Over these years, the successive CES software packages became more and more efficient, contained more and more information, and appeared more and more flexible.
However, the initial simplicity of the CMS series was somewhat lost in the amazing gathering of data that Granta had managed. The new CES4 is another astonishing "tour de force": it has all the potential of the latest generation of CES software package, and it has recovered the classic elegance in pedagogy that was the signature of the very first CMS software developed by Mike Ashby. The new CES is now in full maturity: the databases are as rich as ever, but structured into "introductory" and "advanced level". Each material and process in the database has a record on properties, but also some visual examples of its applications. The full power of "CES Constructor" is made available at the advanced level. The databases now evolve toward functional materials and not only structural ones.
But the software is not the whole story: the EduPack contains also lecture notes, PowerPoint presentations, projects, exercises, all the material that is required to start a course in this field at the best level. Having taught materials and process selection in the last 10 years, teaching students projects directly provided by industry, I can witness both that final year students can, with the help of this methodology, propose solutions worthy of interest to industry, and also that they take an active part in the teaching. Seeing 1st year students coming to your office to ask to be taught in materials selection because last year's student told them how much they were excited by their project is a reward than no educator can underevalue!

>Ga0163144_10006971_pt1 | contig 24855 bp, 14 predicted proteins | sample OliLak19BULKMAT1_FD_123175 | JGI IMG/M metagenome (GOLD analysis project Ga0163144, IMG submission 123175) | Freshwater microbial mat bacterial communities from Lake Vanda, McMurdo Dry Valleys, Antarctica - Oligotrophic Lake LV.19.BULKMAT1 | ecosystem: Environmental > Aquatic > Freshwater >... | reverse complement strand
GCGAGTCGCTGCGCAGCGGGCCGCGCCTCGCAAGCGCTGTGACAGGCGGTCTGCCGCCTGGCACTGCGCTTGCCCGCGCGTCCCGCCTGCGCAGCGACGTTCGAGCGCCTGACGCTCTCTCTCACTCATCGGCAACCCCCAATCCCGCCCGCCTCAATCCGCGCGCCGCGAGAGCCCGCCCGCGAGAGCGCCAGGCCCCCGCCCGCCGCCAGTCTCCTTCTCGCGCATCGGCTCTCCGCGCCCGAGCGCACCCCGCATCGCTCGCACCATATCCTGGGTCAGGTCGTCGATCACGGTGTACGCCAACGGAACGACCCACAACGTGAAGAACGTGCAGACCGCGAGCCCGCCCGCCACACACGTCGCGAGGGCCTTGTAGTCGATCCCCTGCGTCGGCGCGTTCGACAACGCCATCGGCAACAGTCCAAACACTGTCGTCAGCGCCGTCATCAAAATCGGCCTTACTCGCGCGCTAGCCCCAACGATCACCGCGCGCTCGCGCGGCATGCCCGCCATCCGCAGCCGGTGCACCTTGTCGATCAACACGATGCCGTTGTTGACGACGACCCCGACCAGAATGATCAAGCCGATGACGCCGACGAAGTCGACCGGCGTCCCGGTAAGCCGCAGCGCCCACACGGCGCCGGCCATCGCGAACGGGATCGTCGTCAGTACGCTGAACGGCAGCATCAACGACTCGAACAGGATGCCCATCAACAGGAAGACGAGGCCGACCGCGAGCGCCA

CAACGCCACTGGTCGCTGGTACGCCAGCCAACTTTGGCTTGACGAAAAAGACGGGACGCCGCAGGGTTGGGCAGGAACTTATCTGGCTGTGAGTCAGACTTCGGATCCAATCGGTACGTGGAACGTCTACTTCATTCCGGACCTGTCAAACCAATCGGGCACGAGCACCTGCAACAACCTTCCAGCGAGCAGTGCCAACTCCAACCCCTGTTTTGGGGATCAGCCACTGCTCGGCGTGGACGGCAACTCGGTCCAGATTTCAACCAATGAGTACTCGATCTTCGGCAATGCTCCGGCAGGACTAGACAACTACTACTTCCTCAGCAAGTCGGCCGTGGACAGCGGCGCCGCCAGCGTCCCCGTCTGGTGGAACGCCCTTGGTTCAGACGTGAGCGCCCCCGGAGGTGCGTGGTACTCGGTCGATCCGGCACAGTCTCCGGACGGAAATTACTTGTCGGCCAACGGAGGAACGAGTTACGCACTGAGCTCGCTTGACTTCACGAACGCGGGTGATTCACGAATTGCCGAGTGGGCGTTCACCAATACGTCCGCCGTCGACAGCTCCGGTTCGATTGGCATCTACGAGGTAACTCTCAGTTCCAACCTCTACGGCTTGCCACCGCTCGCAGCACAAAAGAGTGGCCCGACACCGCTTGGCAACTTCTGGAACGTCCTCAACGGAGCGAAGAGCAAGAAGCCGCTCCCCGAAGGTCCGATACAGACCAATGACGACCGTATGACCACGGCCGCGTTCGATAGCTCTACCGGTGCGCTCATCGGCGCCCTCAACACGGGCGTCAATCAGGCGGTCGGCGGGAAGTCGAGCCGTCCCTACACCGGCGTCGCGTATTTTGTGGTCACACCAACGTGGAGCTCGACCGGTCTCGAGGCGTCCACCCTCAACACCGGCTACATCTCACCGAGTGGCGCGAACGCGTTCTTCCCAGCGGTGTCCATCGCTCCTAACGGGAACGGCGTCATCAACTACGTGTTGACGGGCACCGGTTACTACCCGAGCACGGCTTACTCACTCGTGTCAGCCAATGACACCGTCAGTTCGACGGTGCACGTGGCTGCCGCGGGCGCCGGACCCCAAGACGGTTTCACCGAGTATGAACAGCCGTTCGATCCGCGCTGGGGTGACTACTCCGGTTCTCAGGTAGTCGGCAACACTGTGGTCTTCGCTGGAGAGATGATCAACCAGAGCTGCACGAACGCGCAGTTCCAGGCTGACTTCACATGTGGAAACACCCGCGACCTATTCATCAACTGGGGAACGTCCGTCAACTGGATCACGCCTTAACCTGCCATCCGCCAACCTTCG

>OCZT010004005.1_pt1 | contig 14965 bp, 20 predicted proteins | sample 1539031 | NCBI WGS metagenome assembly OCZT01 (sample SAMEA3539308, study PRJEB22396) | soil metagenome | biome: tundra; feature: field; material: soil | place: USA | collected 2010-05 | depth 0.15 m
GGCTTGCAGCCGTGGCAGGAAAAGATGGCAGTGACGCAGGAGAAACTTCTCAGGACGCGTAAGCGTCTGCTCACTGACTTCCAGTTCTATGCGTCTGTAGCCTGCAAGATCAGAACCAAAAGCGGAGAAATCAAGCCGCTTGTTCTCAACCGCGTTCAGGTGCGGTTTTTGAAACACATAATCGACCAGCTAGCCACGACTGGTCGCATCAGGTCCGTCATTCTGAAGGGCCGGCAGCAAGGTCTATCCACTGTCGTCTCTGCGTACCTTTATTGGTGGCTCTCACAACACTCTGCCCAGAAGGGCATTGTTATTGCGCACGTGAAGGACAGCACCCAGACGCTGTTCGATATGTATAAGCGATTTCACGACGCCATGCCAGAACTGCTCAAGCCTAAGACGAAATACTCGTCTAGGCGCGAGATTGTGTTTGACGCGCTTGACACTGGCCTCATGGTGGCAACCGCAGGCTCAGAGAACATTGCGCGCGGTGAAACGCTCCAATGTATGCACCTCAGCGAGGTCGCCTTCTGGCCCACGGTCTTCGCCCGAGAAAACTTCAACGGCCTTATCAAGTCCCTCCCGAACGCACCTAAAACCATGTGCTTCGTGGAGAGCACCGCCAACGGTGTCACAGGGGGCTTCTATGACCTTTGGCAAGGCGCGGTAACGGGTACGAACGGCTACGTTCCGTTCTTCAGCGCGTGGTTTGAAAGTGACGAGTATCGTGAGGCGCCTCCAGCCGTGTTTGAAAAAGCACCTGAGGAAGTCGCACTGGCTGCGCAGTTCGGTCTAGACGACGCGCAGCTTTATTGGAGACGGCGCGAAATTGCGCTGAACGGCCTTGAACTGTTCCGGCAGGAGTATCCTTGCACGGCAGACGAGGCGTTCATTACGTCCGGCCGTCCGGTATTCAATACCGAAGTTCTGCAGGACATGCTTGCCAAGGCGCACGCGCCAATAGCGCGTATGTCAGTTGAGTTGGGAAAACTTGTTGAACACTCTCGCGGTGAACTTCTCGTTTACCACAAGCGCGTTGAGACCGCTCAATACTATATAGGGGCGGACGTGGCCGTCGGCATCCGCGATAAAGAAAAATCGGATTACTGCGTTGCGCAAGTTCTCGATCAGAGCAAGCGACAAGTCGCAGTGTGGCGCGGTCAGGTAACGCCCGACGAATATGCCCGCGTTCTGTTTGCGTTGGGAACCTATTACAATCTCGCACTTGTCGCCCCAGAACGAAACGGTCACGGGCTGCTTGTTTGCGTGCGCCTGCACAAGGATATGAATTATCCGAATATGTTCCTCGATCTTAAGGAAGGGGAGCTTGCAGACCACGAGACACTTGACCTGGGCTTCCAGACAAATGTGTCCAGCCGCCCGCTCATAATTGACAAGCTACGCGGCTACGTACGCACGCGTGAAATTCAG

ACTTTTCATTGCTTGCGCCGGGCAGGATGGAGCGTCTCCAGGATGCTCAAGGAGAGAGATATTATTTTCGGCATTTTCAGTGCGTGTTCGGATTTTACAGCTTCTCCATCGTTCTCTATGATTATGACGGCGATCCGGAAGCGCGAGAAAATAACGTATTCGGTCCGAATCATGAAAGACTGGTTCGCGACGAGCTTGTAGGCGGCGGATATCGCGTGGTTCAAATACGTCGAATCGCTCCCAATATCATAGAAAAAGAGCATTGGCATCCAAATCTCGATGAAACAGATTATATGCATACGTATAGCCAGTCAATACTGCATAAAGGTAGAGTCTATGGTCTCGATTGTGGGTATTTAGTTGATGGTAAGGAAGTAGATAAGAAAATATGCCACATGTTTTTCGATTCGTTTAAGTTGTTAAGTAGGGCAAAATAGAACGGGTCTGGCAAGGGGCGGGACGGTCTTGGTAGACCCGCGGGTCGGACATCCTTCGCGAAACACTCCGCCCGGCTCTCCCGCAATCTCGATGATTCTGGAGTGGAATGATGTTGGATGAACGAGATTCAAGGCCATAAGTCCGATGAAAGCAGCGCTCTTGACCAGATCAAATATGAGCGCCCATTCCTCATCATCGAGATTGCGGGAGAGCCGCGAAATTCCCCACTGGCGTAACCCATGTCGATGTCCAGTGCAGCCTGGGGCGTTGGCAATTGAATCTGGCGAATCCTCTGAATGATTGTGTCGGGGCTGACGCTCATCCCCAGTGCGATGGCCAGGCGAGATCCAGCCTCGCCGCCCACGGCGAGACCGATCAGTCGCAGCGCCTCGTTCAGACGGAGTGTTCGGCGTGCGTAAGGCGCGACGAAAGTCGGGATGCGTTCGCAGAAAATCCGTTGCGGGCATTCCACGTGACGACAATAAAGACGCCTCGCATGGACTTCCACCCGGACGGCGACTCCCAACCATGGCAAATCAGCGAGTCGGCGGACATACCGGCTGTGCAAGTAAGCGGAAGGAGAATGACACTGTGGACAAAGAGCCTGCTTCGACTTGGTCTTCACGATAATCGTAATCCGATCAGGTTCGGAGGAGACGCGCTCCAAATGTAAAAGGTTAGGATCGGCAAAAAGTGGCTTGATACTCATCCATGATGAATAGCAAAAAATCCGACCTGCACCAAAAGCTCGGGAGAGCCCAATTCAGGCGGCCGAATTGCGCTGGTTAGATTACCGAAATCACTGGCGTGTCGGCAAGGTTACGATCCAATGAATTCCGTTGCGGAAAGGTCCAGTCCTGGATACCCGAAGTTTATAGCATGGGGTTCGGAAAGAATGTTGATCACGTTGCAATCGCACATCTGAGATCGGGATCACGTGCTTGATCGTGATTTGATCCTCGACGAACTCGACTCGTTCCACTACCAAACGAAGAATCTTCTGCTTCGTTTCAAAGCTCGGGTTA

The CES software is a masterpiece which can now be used not only for educational purposes, but also directly brings the researcher and the engineer up to the current level of expertise in the field. A lot of work is still required in this field of research: storing expertise, learning from failure analysis, finding applications for a new material or a new process. Many new domains can be addressed: mechanical design, micromechanics, selection of products, MEMS devices. The research area opened by Mike Ashby ten years ago is wide and many disciplines can contribute to it. It is not so often in materials science than a research field develops so rapidly, so closely related to industrial concerns, and so immediately transferable to students. With the present tool which has all the features of maturity, one can hope that the difficult but crucial problem of design will have its way through the materials science curriculum, that knowledge of materials will become a must for other engineers. It will set new standards in teaching engineers in materials science, with an active paedagogy on real-life problems. Last but not least, it will bring to the knowledge of the academic community this exciting cross-disciplinary new field of research activity , and hopefully will attract new active contributors.